Rand cost averaging is a wealth building strategy that involves investing a fixed amount at regular intervals over a long period.

When it comes to implementing investment strategies based on rand cost averaging, there may be no better investment vehicle than a collective investment such as a unit trust or an exchange-traded fund - the structure of these funds almost seems to have been designed with rand cost averaging in mind.

It involves investing a fixed amount at predetermined intervals. The easiest way of doing this is to set up a bank debit order timed to coincide with your salary. This means that you put saving at the front of the queue - and not the back as it is so tempting to do.

The problem with waiting to see how much money is left over at the end of the month is that generally there isn't any! Taking away the decision to save each month by automatically investing removes the temptation to spend it on something else.

The amount of money invested monthly remains the same over time, but the number of units purchased varies based on the market value of the underlying shares.

When the markets are up, you buy fewer shares per rand invested because of the higher cost per share. When the markets are down, the situation is reversed and you purchase a greater of number of shares.

It's a great way to invest because you buy more shares when the cost is low, so you get an average cost per share over time, meaning you don't have to invest the time and effort to monitor market movements.

While small contributions may not seem impressive at first glance, they enable investors to adopt the habit of saving, and can really add up over the course of a lifetime thanks to compounding.

Albert Einstein is reputed to have called compounding the eighth wonder of the world. Compounding takes place when an asset has generated earnings, which are then reinvested to generate their own earnings.

Rand cost averaging works well for those who do not have huge amounts of money to invest and even for the wealthy.

If this was invested all at once, the investor would face the risk of declining financial markets taking a huge chunk out of the capital.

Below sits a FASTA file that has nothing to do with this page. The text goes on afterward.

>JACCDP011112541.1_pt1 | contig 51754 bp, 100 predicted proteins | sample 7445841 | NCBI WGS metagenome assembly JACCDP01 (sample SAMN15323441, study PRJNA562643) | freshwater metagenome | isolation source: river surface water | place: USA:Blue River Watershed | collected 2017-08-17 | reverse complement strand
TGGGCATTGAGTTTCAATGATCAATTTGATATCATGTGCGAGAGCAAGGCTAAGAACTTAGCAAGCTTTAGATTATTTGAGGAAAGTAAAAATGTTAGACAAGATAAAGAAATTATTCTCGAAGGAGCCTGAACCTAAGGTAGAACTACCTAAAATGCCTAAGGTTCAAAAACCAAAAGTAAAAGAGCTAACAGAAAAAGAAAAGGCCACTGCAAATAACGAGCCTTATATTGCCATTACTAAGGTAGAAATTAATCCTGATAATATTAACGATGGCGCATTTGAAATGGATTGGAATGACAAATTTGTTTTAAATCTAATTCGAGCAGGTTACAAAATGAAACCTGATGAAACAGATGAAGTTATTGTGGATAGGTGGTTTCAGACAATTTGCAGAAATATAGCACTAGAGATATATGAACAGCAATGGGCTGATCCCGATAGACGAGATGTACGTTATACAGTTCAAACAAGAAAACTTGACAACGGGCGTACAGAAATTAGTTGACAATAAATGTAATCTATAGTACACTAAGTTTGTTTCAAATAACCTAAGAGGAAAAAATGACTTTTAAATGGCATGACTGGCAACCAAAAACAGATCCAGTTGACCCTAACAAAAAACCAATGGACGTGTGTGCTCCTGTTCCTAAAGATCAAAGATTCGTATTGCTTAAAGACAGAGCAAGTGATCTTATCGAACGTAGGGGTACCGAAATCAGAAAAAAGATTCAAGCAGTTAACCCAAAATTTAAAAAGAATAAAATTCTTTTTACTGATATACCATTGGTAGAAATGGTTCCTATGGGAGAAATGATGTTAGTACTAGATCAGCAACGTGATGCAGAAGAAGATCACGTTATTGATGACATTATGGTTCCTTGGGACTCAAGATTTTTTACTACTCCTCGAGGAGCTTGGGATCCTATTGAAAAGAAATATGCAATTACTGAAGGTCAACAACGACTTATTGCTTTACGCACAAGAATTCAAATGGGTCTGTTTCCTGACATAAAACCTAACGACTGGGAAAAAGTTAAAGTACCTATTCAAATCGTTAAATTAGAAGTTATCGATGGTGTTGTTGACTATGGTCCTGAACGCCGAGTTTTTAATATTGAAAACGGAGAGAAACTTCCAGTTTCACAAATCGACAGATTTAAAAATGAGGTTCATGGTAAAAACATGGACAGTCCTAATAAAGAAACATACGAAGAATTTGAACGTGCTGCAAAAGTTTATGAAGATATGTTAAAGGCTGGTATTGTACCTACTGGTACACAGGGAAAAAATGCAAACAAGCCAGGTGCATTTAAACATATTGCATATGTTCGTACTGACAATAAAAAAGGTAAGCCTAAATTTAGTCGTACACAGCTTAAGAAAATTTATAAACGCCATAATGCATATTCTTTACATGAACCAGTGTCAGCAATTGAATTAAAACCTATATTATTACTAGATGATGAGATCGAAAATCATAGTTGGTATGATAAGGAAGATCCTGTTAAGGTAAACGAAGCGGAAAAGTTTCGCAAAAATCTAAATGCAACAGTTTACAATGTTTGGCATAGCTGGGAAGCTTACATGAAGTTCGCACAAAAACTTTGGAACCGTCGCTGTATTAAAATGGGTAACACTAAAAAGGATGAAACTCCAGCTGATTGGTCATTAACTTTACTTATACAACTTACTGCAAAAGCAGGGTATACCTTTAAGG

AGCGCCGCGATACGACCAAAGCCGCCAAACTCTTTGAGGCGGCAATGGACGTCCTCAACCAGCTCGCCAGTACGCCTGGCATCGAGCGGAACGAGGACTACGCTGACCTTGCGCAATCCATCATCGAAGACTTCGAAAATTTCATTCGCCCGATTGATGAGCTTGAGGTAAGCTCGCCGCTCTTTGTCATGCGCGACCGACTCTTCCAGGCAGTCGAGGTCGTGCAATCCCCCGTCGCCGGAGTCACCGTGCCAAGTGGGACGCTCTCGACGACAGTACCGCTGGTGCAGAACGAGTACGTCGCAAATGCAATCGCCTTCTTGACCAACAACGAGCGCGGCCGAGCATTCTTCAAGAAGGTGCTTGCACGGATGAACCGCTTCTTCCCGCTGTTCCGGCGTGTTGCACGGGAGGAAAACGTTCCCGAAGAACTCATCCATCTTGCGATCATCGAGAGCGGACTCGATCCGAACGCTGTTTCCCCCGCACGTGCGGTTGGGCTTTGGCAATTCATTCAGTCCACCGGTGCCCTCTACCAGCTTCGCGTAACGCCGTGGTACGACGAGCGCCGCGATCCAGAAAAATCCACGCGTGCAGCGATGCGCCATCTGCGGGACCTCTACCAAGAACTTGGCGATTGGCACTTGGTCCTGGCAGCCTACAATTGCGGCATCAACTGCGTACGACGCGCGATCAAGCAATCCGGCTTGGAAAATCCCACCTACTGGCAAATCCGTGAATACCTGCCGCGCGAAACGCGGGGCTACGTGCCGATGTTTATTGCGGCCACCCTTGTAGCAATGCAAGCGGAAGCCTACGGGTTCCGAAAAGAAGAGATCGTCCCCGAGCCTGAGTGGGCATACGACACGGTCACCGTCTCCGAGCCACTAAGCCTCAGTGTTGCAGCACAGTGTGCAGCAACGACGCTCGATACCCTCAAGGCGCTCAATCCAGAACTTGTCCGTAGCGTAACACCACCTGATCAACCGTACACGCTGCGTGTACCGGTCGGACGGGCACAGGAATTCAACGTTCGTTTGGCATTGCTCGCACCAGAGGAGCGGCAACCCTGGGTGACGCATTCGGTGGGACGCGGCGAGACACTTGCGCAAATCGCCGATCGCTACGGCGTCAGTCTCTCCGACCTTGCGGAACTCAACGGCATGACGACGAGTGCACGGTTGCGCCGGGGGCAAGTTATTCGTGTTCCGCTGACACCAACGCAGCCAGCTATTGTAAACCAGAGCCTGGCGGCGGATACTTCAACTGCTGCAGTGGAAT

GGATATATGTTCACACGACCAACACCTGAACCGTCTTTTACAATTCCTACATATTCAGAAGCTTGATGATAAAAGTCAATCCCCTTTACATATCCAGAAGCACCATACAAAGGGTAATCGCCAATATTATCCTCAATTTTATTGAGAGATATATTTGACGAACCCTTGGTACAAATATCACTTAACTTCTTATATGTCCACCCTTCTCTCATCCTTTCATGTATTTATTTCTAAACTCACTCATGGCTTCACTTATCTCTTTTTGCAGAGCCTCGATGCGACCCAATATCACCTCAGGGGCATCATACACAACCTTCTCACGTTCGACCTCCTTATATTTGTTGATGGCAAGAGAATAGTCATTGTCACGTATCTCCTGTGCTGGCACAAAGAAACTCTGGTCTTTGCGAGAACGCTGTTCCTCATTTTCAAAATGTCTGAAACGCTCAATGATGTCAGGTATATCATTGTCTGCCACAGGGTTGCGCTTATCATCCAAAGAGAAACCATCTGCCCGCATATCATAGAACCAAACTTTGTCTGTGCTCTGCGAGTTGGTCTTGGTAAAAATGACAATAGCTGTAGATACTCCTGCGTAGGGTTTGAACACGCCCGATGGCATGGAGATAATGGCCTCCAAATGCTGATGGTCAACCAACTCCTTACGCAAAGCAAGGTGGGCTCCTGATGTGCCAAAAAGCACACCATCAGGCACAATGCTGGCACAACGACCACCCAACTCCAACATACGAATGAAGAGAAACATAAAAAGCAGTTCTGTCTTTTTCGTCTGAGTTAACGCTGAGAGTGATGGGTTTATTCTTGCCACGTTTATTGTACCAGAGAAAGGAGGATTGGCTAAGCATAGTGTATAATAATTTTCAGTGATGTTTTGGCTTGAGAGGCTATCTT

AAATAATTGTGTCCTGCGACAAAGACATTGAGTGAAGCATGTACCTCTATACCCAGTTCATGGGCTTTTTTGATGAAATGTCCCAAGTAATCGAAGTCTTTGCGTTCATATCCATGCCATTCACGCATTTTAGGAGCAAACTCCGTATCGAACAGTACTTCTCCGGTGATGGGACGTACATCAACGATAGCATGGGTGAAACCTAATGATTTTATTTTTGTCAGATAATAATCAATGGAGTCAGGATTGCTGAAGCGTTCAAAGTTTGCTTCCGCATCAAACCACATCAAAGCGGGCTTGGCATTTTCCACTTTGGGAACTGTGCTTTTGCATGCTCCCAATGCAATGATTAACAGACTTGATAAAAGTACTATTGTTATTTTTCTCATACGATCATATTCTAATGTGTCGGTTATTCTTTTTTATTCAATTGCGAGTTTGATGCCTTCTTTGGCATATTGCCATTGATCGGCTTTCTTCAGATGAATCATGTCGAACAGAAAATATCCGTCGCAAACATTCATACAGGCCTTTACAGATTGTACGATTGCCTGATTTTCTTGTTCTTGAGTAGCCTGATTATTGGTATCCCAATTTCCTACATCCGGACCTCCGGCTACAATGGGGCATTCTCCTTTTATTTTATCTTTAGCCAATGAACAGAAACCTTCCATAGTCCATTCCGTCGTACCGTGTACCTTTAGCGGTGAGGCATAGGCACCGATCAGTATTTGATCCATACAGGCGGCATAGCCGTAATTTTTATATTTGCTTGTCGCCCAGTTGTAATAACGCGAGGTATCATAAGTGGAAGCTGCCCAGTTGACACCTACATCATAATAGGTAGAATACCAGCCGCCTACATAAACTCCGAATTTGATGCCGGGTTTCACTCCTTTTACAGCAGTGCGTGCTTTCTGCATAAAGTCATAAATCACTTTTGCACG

Rand cost averaging offers the perfect solution to an investor's dilemma.

To facilitate a long-term strategy for investing large sums of money, most collective investment companies' funds offer investors the ability to put a lump sum into a money market fund from which predetermined amounts are automatically invested into a designated higher-risk unit trust each month.

It's a convenient, cost-efficient solution that mitigates concerns about investing a large sum at the wrong time.

Regardless of the amount invested, rand cost averaging is a long-term strategy. While the financial markets are in a constant state of flux, they tend to move in the same general direction over a long time.

Bear and bull markets can last for months, if not years. Because of these trends, it is generally not a particularly valuable short-term strategy.

The markets, even though they have bad days or even bad years, tend to go up over time. When you invest a set amount each month, you buy fewer shares when the market is high and more shares when it's low.

Consider, for example, investing 10 times in a unit trust over a month.

While it is unlikely that the purchase price of the unit trust will be identical for each transaction, it is also unlikely that it will differ significantly over such a short time frame.

On the other hand, over the course of a market cycle lasting five or 10 years, and including a bull and a bear market, the price of a security is likely to change significantly.

Rand cost averaging will ensure that your average cost per unit represents both the benefits of a bull market and the discounts of a bear market.

If anyone was able to predict when the market had bottomed, there would be no need for rand cost averaging. But as we cannot, it provides a great way of smoothing out the bumps of the market.

  • Di Turpin is the chief executive of the Association of Collective Investments